Wee R, Castrucci AM, Provencio I, Gan L, Van Gelder RN. Loss of photic entrainment and altered free-running circadian rhythms in math5 _/_ mice. J Neurosci. 2002;22(23):10427–33.
Williams AL, Reese BE, Jeffery G. Role of retinal afferents in regulating growth and shape of the lateral geniculate nucleus. J Comp Neurol. 2002;445(3):269–77.
Winkelmann E, Garey LJ, Brauer K. Ultrastructural development of the dorsal lateral geniculate nucleus of genetically microphthalmic mice. Exp Brain Res. 1985;60:527–34.
Ziburkus J, Guido W. Loss of binocular responses and reduced retinal convergence during the period of retinogeniculate axon segregation. J Neurophysiol. 2006;96(5):2775–84.
All experiments were done when the principal authors were at Virginia Commonwealth University Medical Center, Richmond, Virginia. We thank Dr. S. Wang for providing the math5 −/− mice and Arc Slusarczyk for his assistance with electron microscopy. This work was supported by NIH grant EY012716 (WG), EY016155 (MEB), EY021222 (MAF).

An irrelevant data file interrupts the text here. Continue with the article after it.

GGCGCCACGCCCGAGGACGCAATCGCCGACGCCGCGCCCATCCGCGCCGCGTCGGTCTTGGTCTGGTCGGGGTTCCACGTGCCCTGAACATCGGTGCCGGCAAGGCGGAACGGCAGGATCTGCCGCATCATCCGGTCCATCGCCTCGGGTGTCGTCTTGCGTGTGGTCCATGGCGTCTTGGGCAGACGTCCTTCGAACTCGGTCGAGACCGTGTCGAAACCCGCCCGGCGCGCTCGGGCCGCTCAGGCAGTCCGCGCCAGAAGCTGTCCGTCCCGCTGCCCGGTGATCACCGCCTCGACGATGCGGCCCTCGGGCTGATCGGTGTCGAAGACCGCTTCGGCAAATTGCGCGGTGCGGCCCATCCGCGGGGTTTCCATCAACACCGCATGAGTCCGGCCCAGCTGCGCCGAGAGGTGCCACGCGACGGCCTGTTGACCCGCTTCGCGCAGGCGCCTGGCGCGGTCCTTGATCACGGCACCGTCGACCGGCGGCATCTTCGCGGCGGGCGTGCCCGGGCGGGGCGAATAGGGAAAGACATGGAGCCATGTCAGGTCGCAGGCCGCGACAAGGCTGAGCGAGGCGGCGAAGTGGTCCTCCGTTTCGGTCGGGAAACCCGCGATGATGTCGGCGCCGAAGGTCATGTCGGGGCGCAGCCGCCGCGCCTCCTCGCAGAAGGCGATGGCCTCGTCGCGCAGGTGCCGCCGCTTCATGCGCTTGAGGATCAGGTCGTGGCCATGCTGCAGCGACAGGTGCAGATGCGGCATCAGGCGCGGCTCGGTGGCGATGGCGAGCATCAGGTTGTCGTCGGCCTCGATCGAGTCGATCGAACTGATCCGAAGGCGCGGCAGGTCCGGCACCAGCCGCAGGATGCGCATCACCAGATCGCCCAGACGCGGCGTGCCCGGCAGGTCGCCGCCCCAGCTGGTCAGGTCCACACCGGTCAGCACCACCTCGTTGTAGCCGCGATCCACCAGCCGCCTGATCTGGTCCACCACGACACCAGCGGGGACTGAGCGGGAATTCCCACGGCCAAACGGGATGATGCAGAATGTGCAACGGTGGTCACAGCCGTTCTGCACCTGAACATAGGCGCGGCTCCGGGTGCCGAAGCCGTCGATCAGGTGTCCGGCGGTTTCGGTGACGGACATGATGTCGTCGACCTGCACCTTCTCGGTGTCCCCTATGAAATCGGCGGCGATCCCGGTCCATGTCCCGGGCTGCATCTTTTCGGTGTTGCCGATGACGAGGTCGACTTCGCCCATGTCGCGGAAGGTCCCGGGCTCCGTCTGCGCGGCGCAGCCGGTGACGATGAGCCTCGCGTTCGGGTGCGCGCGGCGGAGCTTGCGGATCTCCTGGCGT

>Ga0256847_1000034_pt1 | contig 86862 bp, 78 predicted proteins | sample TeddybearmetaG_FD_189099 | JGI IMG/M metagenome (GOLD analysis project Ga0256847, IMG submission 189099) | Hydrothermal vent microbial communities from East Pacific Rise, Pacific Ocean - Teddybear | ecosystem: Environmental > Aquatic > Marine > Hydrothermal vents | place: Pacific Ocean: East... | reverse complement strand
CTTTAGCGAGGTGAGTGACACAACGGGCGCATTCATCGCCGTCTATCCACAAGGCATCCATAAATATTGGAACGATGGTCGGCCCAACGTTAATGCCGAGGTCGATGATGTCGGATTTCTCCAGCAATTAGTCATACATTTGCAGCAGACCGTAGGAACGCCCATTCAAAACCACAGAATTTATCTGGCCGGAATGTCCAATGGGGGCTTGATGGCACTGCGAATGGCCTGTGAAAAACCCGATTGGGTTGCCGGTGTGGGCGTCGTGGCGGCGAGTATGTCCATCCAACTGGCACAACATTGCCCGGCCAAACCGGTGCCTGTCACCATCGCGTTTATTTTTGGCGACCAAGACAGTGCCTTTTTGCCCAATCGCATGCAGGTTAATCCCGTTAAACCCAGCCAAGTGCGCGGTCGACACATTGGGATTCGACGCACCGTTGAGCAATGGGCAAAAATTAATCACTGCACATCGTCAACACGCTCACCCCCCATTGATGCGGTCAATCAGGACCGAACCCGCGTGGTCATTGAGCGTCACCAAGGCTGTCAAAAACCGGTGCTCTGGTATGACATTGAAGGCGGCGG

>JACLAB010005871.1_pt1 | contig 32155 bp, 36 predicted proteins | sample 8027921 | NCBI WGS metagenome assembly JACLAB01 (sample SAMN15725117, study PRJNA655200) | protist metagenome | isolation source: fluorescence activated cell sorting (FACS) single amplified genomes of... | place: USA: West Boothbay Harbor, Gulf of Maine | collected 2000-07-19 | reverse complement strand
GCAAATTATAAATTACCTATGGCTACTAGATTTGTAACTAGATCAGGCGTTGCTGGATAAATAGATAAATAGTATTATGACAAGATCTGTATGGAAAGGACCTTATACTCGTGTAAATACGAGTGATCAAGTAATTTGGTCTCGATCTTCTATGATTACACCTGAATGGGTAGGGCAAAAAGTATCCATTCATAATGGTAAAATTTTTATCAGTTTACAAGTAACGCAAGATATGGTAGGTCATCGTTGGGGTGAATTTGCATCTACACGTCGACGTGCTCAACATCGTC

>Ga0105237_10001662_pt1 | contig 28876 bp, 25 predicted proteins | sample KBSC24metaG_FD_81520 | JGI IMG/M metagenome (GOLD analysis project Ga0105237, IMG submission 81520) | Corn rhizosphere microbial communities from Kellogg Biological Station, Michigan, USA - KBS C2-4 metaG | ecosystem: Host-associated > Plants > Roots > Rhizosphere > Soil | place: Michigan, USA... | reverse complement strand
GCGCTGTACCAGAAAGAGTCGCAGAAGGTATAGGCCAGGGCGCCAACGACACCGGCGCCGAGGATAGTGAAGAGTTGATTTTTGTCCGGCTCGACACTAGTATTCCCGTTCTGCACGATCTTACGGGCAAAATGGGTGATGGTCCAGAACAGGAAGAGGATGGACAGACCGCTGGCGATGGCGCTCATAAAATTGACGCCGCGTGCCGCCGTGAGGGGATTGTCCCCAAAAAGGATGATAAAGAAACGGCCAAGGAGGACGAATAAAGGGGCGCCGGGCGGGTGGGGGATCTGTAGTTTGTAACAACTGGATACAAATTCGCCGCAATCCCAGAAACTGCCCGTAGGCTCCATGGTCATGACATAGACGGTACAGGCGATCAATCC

The authors declare that they have no competing interests.
RNE and WG were involved in all aspects of the research and wrote the manuscript. TEK and EKD contributed to the electrophysiological recording and biocytin cell filling of relay cells in WT mice. MEB contributed to the electron microscopy. MAF assisted with the RT-PCR. All authors read and approved the final manuscript.
About this article
Cite this article
El-Danaf, R.N., Krahe, T.E., Dilger, E.K. et al. Developmental remodeling of relay cells in the dorsal lateral geniculate nucleus in the absence of retinal input. Neural Dev 10, 19 (2015). https://doi.org/10.1186/s13064-015-0046-6
- Dorsal lateral geniculate nucleus
- Retinogeniculate pathway
- Relay cells
- Retinal ganglion cells
- Dendritic development
- math5 null